James Robertson

Scottish novelist, poet: intrigued by time, change, identity, locality, power

Born in Sevenoaks, England. Based in Angus, Scotland, UK

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Born in 1958, James Robertson has lived in Scotland since the age of six. He started writing stories and poems around then, and has never stopped. 

James studied History at Edinburgh University, then worked in many different jobs, including bookselling, before turning to full-time writing in 1993.

James is the author of six novels, four short story collections and several poetry pamphlets for adults, and many books and translations written in Scots for children and young readers, published by Itchy Coo, an imprint he co-founded in 2002.

James divides his time between rural Angus and Edinburgh.

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To Be Continued, 2016, Hamish Hamilton

365: Stories, 2014, Hamish Hamilton

The Professor of Truth, 2013, Hamish Hamilton

Republics of the Mind, 2012, Black & White Publishing

And the Land Lay Still, 2010, Hamish Hamilton

The Testament of Gideon Mack, 2006, Hamish Hamilton

Joseph Knight, 2003, 4th Estate

The Fanatic, 2000, 4th Estate

Dictionary of Scottish Quotations, co-edited with Angela Cran, 1996, Mainstream

Scottish Ghost Stories, 1996, Little, Brown

Sound-Shadow, 1995, Black & White Publishing

The Ragged Man's Complaint, 1993, Black & White Publishing

Close & Other Stories, 1991, Black & White Publishing

Extract: 365: Stories

Five Stories from 365: Stories (Hamish Hamilton, 2014) 

My Father, Swimming

Once, I was lost at the seaside. My parents searched for me in a state of panic. It was high tide and I was three. They searched along the promenade and behind the row of beach huts, and with churning stomachs they scanned the grey sea that was level with the top of the steps leading down to the beach, looking I suppose for some small floating thing that might be me. But I was dry and safe: I’d just gone for a wander, and was happily being entertained by some other family to whom I had attached myself. It was my parents who were lost and distraught, and were not found again until the moment they saw me.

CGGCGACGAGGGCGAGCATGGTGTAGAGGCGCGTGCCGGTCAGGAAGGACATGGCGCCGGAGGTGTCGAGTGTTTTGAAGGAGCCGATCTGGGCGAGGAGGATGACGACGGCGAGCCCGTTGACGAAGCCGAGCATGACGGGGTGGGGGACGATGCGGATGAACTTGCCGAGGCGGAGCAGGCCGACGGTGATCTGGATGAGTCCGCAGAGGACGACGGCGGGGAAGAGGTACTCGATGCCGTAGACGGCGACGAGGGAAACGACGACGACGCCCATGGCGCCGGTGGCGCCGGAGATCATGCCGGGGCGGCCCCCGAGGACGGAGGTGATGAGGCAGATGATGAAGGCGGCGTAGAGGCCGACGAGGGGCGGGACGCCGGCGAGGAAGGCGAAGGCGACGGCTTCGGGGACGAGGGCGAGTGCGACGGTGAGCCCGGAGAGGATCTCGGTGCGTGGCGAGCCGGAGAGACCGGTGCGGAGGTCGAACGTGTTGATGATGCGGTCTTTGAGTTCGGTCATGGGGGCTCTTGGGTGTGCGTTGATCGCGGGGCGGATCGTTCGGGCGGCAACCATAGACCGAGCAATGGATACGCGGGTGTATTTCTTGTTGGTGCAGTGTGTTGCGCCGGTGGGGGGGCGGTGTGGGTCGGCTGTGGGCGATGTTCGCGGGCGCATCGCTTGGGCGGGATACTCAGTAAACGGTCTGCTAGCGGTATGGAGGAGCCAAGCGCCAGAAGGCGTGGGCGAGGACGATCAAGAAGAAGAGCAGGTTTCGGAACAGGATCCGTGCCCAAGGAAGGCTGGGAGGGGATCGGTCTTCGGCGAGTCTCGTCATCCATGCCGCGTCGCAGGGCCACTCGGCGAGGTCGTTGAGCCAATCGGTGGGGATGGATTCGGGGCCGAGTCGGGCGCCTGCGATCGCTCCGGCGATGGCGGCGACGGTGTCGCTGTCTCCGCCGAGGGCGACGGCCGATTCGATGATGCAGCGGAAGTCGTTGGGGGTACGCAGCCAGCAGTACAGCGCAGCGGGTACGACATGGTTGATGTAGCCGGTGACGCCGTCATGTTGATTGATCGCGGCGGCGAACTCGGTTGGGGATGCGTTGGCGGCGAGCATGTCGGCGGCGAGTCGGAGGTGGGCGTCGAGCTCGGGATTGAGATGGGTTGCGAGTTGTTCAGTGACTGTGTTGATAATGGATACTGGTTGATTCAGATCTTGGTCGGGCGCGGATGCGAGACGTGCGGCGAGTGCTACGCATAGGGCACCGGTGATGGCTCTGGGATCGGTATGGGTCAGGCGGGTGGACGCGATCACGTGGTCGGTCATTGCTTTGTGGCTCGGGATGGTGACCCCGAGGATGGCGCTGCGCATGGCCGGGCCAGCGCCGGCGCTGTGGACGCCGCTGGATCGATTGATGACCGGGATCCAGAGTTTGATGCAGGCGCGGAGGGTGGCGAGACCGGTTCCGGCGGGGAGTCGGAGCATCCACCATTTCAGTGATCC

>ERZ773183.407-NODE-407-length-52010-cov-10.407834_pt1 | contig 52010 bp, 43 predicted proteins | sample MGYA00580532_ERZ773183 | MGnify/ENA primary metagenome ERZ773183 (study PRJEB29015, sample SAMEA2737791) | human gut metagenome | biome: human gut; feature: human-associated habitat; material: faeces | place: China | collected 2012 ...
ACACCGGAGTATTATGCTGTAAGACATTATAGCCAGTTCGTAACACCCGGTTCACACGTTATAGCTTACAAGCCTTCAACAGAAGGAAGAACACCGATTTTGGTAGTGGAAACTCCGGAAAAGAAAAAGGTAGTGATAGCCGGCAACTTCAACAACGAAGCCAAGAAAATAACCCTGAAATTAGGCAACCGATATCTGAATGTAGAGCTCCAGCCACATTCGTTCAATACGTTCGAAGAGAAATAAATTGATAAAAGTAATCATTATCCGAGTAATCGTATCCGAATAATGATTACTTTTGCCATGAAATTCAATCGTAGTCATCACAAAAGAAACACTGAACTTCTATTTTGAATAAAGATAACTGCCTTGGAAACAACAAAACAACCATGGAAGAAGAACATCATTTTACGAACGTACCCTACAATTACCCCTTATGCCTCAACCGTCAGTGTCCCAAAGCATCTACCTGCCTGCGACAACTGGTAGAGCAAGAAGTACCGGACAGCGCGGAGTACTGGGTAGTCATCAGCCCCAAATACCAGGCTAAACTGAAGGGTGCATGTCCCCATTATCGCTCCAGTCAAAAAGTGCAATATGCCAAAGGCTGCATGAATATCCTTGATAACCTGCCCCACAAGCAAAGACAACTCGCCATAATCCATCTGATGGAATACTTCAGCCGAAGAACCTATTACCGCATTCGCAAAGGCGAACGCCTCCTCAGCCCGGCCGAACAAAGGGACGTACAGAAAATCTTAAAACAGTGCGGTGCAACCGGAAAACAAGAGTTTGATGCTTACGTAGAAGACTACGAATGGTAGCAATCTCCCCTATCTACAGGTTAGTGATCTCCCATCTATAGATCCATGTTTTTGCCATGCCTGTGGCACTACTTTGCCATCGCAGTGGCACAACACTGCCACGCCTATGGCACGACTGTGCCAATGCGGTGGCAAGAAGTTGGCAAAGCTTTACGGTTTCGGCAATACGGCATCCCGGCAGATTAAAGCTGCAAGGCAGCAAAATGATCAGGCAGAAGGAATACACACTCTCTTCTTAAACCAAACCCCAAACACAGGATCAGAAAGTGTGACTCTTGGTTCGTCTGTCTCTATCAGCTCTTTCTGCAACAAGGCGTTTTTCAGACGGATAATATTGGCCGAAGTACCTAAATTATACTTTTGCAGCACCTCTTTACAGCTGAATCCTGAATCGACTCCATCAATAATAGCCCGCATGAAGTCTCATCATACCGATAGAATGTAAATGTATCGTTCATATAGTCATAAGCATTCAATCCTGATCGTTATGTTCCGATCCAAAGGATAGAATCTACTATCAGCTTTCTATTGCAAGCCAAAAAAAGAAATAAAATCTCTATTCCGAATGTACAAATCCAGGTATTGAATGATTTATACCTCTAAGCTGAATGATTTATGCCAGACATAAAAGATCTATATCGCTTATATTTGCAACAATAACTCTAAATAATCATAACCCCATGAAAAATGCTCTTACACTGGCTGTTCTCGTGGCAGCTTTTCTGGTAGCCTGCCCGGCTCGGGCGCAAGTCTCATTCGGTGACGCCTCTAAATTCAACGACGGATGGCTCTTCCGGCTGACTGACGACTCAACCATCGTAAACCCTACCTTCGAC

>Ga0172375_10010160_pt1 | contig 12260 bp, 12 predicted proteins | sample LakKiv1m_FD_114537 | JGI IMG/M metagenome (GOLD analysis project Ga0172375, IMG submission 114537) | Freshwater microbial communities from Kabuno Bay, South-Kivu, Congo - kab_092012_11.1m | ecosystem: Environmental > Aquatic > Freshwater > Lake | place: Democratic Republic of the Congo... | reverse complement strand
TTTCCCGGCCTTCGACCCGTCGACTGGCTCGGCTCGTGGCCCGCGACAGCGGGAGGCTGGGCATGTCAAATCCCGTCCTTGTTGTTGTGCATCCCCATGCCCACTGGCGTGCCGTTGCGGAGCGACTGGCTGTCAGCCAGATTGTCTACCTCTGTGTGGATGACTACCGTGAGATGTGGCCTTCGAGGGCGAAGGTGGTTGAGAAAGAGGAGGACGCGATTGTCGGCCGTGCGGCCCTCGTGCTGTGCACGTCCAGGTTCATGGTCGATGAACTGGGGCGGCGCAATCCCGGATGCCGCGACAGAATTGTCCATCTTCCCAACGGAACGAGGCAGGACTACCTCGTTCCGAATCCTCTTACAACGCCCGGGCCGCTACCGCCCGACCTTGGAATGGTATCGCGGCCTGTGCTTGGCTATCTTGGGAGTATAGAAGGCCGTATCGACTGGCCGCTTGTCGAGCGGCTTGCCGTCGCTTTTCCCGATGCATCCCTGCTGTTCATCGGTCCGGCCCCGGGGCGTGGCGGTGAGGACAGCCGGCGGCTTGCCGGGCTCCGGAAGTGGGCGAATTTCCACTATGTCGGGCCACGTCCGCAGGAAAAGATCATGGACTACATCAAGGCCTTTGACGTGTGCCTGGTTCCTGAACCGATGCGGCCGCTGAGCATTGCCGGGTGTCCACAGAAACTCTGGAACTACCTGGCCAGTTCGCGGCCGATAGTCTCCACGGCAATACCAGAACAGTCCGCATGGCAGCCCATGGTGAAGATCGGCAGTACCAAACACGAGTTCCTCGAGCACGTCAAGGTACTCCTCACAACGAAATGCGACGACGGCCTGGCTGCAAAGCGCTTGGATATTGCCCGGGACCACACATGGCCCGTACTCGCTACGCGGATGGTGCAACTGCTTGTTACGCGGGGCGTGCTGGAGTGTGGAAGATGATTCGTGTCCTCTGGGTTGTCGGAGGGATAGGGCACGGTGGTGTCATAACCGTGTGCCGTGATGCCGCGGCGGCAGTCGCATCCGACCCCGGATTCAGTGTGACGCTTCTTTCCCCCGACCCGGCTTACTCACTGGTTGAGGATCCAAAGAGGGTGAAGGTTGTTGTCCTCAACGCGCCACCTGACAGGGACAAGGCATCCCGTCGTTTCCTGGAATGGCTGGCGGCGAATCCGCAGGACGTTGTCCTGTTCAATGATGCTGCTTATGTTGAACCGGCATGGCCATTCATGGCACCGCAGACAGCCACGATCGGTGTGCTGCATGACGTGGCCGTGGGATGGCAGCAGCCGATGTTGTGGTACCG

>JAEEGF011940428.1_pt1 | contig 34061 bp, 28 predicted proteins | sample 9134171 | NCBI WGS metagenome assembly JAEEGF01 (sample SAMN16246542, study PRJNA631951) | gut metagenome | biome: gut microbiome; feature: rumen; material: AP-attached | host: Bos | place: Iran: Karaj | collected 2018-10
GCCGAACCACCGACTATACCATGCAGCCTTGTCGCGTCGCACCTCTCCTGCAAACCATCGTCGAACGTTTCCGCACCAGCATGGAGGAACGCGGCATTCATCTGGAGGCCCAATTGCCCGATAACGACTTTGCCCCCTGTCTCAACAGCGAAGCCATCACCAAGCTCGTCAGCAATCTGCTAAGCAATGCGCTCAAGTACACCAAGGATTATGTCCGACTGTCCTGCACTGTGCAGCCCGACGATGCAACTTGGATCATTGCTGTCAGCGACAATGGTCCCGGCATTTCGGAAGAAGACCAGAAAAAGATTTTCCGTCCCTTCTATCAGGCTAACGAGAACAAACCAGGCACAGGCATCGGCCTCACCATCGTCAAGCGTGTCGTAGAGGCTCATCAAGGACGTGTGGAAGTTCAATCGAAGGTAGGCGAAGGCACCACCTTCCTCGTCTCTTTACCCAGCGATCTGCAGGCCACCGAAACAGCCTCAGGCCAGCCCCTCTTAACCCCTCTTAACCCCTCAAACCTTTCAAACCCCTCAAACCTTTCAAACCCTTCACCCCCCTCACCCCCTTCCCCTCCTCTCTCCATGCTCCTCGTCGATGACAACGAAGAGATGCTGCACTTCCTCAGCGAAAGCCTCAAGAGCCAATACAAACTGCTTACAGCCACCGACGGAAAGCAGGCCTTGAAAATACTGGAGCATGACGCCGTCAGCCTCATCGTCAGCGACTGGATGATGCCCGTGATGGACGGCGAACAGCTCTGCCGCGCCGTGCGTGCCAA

I don’t remember this incident, but I do remember other things about those seaside holidays. My father used to go for long swims, when the tide was lower and I was playing on the sand along with the other children. I could see his head as he did the sidestroke or the backstroke. He was a slow, steady, powerful swimmer. How much he must have enjoyed the solitude and peace out there, away from the demands of family. There was a pier about a mile along the coast, and sometimes he would strike out for it, and I would lose sight of his head as he swam further away. I don’t think I was worried. I knew he’d come back. I can still see him in the water. I imagine him reaching the pier, swimming round its barnacled and weed-wrapped legs and heading back to us, always at the same, calm, methodical stroke and pace.

I wonder if he imagines that swim, or even remembers it. Today he needs someone to help him into the shower, to wash his back while he grips the safety handles, to dry him off with a towel and get him dressed. It’s a long distance from now to then, much more than a mile there and a mile back. I wonder if, when he’s in the shower, he ever closes his eyes and for a moment is back in that sea, strong, alone and free, and swimming away from everything.

The Coin

The man wore a tall grey hat with a bashed-in crown, a black tailcoat and striped trousers, and a stained white shirt with a cravat. He either needed a shave or was growing a beard. He looked like a lord who’d lost everything at Ascot, or a bridegroom who’d baulked at the altar and been on the run ever since.

‘Fuel?’ I asked.